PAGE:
Friday, February 27, 2009

Come on you blues

Last weekend Erika and I went for a romantic weekend to Sighisoara, possibly the most romantic city in Romania. (Erika is my wife, by the way, not somebody I was sneaking away with for some kind of illicit rumpy-pumpy, just in case you were about to shop me). We had noticed, quite by chance, on the kind of news ticker thing on Realitatea TV that there was something called the Sighisoara Blues Festival on and so we went to the Internet and looked it up and thought, "Hmm, that might be worth going to" and so put the wheels in motion to do so. My in-laws agreed for the first time ever to take the kids for a night, we reserved tickets for the Saturday night bit of the festival and booked a hotel in the citadel (the old, really romantic bit of the city. Not far from where Vlad the impaler was born, though he moved out when he was young citing the cloyingly nice nature of the place and went to live in the duller and more conducive to large acts of mass murder south of the country.)

I won't bore you with the whole dropping the kids off stuff, or the drive to Sighisoara, but let's just cut to the concert. It was in one of those old communist theatres untouched since it used to host weekly shows of the Young Pioneers doing a synchronised flag waving competition. We were up in the balcony, and the evening kicked off with a "surprise" - a band of kids from Romania. This, I have to say, didn't strike me as a good surprise at first glance, but in fact these kids were amazing. And when I say kids, I use the word advisedly. the guitarist and bass player were 14 and the drummer was....8. Yes, 8. They were incredibly proficient, and what a set of balls, to get up in front of a packed crowd and play so well. I found a clip of the 8 year old on you tube doing his drum solo. It's a drum solo, so you know, not that interesting, but still - he's 8. This is a packed theatre with perhaps 300 people in it? Maybe more?. 8. I may not have stressed this enough. He's 8.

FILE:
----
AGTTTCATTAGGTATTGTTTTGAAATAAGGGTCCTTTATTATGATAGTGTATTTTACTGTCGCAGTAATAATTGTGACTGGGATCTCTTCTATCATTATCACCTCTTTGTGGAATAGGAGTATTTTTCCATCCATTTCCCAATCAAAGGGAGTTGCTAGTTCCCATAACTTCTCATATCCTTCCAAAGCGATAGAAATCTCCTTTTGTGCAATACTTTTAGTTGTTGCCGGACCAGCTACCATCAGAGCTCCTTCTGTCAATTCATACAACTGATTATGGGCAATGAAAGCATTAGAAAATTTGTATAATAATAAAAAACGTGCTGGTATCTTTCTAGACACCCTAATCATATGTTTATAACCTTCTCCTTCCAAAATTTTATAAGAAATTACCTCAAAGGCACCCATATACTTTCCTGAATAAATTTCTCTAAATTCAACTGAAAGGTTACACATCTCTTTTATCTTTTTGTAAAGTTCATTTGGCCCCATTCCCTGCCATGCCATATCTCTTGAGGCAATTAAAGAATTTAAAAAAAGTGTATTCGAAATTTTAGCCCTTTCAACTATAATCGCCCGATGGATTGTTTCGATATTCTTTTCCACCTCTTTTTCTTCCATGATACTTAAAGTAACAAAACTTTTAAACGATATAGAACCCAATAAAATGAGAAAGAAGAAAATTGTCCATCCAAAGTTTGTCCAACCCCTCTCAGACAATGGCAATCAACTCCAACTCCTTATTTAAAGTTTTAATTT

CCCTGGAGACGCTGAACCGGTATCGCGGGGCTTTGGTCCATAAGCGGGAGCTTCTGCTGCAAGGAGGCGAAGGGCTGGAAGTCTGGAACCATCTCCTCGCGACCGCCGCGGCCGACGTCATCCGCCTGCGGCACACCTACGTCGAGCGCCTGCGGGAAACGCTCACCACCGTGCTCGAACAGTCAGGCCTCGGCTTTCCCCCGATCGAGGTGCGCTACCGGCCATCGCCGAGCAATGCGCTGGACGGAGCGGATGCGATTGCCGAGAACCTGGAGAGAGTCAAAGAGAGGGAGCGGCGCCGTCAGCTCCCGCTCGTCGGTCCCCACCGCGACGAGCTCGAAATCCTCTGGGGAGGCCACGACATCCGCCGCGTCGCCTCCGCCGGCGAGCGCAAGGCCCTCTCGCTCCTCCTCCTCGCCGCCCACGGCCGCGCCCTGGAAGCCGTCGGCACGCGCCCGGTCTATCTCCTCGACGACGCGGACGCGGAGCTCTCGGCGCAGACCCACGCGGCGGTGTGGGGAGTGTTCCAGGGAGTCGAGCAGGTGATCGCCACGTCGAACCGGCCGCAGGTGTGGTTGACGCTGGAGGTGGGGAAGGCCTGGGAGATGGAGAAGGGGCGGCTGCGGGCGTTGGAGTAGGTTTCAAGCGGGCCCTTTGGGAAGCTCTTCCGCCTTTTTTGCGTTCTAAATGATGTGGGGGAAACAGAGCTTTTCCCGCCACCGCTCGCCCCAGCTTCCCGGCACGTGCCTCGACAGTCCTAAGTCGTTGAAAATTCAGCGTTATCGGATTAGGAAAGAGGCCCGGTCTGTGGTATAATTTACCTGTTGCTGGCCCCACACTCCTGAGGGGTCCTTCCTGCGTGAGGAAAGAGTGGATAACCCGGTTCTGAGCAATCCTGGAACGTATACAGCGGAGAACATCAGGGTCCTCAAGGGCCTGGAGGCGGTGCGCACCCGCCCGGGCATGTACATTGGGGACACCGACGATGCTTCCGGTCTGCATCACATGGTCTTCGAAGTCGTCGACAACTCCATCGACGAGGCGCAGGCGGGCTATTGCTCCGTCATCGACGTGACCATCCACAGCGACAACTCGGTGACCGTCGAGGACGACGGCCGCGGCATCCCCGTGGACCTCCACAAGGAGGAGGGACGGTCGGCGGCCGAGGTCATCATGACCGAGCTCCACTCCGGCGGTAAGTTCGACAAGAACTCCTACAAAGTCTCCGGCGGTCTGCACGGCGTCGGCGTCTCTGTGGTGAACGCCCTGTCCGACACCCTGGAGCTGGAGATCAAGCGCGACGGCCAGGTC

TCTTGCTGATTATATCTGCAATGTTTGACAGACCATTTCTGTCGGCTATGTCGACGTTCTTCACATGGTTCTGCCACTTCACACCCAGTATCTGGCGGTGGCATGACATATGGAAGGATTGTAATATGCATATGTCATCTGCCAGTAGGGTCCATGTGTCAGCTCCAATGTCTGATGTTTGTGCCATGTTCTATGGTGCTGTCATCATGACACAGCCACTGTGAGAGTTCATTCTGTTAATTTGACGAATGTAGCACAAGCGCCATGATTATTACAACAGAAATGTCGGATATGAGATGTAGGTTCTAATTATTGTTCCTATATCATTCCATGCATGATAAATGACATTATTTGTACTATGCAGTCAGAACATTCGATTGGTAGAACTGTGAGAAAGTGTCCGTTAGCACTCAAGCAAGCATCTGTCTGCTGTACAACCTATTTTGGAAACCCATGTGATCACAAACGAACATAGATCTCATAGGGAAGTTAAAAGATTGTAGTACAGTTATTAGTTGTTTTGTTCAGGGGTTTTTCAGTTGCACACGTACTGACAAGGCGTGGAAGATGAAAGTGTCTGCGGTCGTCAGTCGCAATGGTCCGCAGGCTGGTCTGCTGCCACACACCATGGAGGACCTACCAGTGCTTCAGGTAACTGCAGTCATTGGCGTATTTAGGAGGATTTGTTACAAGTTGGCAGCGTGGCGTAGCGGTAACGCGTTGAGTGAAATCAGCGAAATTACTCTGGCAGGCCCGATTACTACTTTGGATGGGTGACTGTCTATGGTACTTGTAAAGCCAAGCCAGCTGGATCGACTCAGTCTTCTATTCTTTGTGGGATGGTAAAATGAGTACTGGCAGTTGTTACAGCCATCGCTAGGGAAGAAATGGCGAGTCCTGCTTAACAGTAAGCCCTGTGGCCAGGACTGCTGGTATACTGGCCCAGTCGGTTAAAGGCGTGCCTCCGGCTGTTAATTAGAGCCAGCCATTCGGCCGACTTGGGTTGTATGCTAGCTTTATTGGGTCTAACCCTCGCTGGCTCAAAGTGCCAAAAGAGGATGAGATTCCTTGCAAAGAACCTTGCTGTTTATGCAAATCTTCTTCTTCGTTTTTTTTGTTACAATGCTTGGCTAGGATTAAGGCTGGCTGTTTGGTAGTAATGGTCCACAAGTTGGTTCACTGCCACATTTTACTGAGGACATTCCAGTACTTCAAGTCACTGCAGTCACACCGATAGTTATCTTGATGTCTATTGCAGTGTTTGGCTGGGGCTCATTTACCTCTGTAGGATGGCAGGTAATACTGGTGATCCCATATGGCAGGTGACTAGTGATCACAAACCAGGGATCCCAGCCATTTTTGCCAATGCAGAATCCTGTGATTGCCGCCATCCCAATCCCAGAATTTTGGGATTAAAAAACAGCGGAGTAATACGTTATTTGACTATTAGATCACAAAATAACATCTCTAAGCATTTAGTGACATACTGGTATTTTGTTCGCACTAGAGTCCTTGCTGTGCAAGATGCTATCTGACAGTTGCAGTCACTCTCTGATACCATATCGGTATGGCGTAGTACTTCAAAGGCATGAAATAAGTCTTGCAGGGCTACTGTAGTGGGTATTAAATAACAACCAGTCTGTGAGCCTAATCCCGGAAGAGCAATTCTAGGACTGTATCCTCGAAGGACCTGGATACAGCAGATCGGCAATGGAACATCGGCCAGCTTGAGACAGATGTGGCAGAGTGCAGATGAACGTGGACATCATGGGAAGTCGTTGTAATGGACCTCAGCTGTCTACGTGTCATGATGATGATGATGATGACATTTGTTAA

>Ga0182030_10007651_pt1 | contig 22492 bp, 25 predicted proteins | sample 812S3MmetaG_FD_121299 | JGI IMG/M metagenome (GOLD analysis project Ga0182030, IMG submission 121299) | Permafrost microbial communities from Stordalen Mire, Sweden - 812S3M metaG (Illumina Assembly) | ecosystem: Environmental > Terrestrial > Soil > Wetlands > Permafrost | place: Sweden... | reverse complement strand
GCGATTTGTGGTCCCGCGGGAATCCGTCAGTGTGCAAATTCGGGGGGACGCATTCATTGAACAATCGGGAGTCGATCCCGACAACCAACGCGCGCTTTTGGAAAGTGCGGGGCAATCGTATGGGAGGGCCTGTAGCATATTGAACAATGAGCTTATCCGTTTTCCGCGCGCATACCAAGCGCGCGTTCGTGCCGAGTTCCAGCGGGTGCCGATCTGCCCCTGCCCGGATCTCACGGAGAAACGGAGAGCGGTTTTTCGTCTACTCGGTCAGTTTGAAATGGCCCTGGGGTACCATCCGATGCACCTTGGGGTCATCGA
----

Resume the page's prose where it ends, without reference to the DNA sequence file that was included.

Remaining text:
Anyway, when they went off to rapturous applause after a few songs, our next band was the Ana Popovic Group. Ana P (as I like to call her) is a Serbian woman who seems to be based in the US. She and her band were technically proficient, but ultimately not really anything terribly exciting. As the hour wore on, past my normal father-of-young-children bed time, I began looking at my watch and wondering when they'd finish, and whether I'd be able to stay awake to the next band. It's not that Ms P was bad, just that she was just nothing very special. Anyway, here's a clip of her that night:

In the interval, and now that in think about it, quite amazingly coincidentally, we bump into a newly svelte-looking Romerican (and his Julierican - you may have to think about that one). This is miraculous because, to be honest I don't really know that many people in Romania - outside of Harghita County and Targu Mures, I'm guessing it's no more than 50. And I don't know anyone in Sighisoara. Plus Romania is quite a big place, and it's got over 20 million people in it. So to be having a beer in the interval at a smallish concert in a smallish town and suddenly bump into someone you know is fairly remarkable.

So, I'm tired, and wondering when I'll get to bed, and thinking about how old I've become, when on stage at about midnight steps Lucky Peterson, a man about whom I know basically nothing. And he blows the entire place away. He is absolutely incredible. He plays blues, jazz, soul, whatever he feels like. One of these people who just seems to be able to sense what the crowd will be into and to take it in that direction. Absolutely totally and utterly superb. He didn't finish until after 2 and I wished he'd stayed on longer. There are two youtube clips of him here, but they don't really capture how god he was - they are both at the end when he'd invited loads of people on stage as he was the festival's closing act, but really he was better when it was just him and his rhythm section. Still, Lucky Peterson - if he's ever playing a concert near you, go. Just go. (The whole concert will be on TVR Cultural at some point for those living in Romania, but I don't know when as the TVR website is not terribly helpful).


Gadjo Dilo said...

Sounds great, Andy, I wish I'd been there! The only Romanian jazzer I've heard of is Johnny Răducanu, and I've so far failed to ever see his act.

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